On Monday, I found myself swept along by the solar eclipse enthusiasm without really meaning to be. I didn’t travel, content with the 80% or so of an eclipse experienced in the Pittsburgh area where I live. I didn’t buy any special viewing equipment–not because I doubted the risks, but because I figured I’d use a pinhole viewer if I watched at all. And yet when the moment arrived, I found myself outside with a small group from the office building where I work, sharing a pair of special glasses graciously offered by a coworker. It was an interesting moment of shared curiosity, both with the folks standing with me and the wider public watching and talking about it online.
The moment was also a triumph of human scientific prowess. We understand the movements of the heavens sufficiently to be able to predict an eclipse decades in advance. We know enough about physics and biology to appreciate the risk of looking directly at the sun, and have the technological wherewithal to make special viewing devices to mitigate and control that risk. And so we claim victory of science over superstition. If we no longer need to invoke deities to explain why the sky goes dark, or to appease them in order to bring back the light, then we maybe we wonder if we can do away with them altogether.
Obviously I don’t think eclipse prediction means we don’t need God. We understand the mechanism of gravity and periodic orbits; we can still consider the purpose. Specifically, we can infer that the eclipse is not about us, at least not exclusively. It is not a punishment or an omen; the moon was going to pass between the earth and the sun on Monday no matter who was being naughty and who was being nice, and it was going to keep going out of that alignment a few minutes later. There is Biblical precedent for this idea as well. While certain miraculous events are expressly for the benefit of individuals and/or the kingdom of God collectively, other phenomena are attributed to the regularities of creation rather than a response to human activity. The blindness of the man healed in John 9 is expressly not a punishment for his or his parents’ sin. 1 Kings 19 describes a powerful wind, an earthquake and a fire in order to explicitly deny that they were connected to God’s communication with Elijah. And when Job is wondering why he is suffering, God’s response suggests to me a reminder that there is more going on in creation than just what involves us specifically.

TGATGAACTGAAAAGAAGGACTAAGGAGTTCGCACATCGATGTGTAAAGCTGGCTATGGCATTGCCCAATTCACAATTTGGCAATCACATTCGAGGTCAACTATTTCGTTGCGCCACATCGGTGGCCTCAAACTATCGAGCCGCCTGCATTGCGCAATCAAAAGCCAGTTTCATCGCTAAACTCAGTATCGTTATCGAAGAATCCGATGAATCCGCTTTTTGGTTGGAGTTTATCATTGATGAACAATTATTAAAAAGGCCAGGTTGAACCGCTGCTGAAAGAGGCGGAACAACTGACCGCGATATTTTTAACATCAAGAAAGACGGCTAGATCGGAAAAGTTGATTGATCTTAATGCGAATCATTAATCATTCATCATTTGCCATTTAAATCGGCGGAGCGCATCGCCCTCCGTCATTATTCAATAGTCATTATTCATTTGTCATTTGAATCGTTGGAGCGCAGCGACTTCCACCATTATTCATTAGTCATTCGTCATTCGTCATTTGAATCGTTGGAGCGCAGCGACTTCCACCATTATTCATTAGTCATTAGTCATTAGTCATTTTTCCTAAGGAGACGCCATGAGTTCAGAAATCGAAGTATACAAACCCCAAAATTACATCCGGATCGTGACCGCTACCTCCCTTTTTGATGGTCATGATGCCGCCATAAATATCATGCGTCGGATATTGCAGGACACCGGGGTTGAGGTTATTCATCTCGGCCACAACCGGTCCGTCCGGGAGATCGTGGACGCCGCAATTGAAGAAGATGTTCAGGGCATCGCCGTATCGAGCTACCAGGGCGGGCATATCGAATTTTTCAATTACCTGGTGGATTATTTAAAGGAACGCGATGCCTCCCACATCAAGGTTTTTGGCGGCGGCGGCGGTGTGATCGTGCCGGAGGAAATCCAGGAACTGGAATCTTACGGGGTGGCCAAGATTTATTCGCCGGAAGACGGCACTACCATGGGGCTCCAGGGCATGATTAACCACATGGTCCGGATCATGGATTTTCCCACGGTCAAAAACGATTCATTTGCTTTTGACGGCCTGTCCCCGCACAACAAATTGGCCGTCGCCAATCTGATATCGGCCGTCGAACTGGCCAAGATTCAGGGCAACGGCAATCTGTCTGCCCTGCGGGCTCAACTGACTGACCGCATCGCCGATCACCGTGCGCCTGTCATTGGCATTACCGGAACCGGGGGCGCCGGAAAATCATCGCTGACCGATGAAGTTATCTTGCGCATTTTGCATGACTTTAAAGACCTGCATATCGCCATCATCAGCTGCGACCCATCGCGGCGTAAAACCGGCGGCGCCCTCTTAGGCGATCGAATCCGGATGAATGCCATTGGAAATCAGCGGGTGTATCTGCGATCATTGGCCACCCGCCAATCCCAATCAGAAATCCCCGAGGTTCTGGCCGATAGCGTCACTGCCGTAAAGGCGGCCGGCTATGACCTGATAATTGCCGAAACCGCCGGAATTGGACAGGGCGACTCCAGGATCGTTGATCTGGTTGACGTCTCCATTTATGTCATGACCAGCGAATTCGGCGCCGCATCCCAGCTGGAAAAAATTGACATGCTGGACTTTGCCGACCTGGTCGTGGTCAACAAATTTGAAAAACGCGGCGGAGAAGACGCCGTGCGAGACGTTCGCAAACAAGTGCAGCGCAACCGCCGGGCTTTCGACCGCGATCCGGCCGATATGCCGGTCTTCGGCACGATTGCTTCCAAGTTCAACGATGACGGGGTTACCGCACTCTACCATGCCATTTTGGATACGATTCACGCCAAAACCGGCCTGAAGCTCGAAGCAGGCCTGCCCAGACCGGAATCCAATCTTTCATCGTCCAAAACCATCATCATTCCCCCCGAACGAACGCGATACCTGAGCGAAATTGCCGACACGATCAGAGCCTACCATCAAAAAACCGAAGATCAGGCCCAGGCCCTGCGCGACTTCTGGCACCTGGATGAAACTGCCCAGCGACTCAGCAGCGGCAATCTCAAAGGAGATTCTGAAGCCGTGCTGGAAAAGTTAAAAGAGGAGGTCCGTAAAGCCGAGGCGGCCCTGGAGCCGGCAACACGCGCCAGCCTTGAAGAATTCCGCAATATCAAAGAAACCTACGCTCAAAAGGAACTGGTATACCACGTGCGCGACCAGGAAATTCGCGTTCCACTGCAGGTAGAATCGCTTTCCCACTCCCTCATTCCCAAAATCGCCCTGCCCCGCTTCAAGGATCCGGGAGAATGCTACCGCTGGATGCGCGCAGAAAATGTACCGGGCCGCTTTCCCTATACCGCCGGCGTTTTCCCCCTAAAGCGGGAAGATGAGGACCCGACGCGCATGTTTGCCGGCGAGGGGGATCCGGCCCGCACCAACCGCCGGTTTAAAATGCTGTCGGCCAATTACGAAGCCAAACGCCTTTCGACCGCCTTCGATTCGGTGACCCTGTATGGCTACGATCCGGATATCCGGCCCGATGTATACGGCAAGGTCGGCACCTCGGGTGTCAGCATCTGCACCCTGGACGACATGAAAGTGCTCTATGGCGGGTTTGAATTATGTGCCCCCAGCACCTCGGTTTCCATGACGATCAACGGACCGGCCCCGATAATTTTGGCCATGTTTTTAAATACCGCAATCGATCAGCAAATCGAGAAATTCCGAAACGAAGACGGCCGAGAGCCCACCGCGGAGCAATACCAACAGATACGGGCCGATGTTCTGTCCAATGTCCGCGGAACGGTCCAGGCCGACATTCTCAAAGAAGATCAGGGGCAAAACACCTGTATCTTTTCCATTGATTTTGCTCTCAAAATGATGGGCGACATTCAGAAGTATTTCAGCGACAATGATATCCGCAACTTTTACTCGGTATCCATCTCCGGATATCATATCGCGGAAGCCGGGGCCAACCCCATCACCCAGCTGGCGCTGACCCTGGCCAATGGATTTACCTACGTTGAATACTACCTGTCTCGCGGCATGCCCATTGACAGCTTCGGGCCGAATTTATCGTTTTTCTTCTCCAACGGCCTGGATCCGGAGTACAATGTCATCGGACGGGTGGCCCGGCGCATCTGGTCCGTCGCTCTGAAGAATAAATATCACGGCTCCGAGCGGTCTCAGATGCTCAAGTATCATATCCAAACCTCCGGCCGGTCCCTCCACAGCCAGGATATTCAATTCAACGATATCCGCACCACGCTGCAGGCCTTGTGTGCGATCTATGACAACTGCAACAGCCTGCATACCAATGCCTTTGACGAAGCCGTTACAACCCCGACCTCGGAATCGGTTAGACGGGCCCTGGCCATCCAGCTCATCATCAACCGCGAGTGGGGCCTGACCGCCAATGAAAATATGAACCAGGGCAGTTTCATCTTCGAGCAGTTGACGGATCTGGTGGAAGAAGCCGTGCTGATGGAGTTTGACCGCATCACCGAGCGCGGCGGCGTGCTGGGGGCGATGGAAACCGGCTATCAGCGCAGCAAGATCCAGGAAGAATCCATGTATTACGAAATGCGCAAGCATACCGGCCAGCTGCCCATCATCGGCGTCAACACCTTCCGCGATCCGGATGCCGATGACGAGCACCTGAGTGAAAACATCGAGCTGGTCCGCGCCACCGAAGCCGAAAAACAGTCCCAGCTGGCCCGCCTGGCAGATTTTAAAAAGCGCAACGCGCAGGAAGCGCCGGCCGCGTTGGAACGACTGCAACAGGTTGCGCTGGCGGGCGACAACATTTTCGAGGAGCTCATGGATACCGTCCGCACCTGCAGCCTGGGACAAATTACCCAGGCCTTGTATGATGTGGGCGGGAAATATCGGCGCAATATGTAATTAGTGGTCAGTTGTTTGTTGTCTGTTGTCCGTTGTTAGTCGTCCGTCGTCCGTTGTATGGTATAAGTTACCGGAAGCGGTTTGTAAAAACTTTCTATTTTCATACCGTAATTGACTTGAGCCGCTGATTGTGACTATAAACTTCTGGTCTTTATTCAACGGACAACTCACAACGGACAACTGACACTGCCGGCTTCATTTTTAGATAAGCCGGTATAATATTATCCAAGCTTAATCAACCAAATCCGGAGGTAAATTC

Consequently, I get a bit wary of claims that solar eclipses are evidence of the universe being fine-tuned just for us. It is true that the relative size and distance of the sun and moon are conveniently matched so that the moon can just barely obscure the sun while leaving a visually stunning ring of light. Fiddle with those relative sizes and distances and you get either a completely obscured sun or an underwhelming partial blockage. Now, clearly eclipses inspire a certain amount of curiosity, excitement, and awe and so I don’t want to completely rule out the possibility that God was pleased to provide us such an aesthetically satisfying experience. At the same time, do we really want to go back to making eclipses about us? I’m not confident that we know enough about the alternatives to assert that the eclipse-friendliness of our planet would have worked out differently had God not specifically arranged it this way, or that we aren’t missing out on other aesthetically pleasing experiences only available on other planets.
I do appreciate the desire to provide as much evidence for God as possible. At the same time, we should be humble about our place in the cosmos. For me, it is enough that when our sin blocked out our view of God, the Son intervened on our behalf to restore our relationship. In that act, God demonstrated just how significant each and every one of us is to him. I’m happy to enjoy all of the interesting features of his creation without wondering if they are just for me or not.
In Finding God in the Waves, Mike McHargue describes how his own experience with creation led him back to God. Would you be interested in a blog book discussion of it? Have other suggestions?
About the author:
Andy has worn many hats in his life. He knows this is a dreadfully clichéd notion, but since it is also literally true he uses it anyway. Among his current metaphorical hats: husband of one wife, father of two teenagers, reader of science fiction and science fact, enthusiast of contemporary symphonic music, and chief science officer. Previous metaphorical hats include: comp bio postdoc, molecular biology grad student, InterVarsity chapter president (that one came with a literal hat), music store clerk, house painter, and mosquito trapper. Among his more unique literal hats: British bobby, captain's hats (of varying levels of authenticity) of several specific vessels, a deerstalker from 221B Baker St, and a railroad engineer's cap. His monthly Science in Review is drawn from his weekly Science Corner posts -- Wednesdays, 8am (Eastern) on the Emerging Scholars Network Blog. His book Faith across the Multiverse is available from Hendrickson.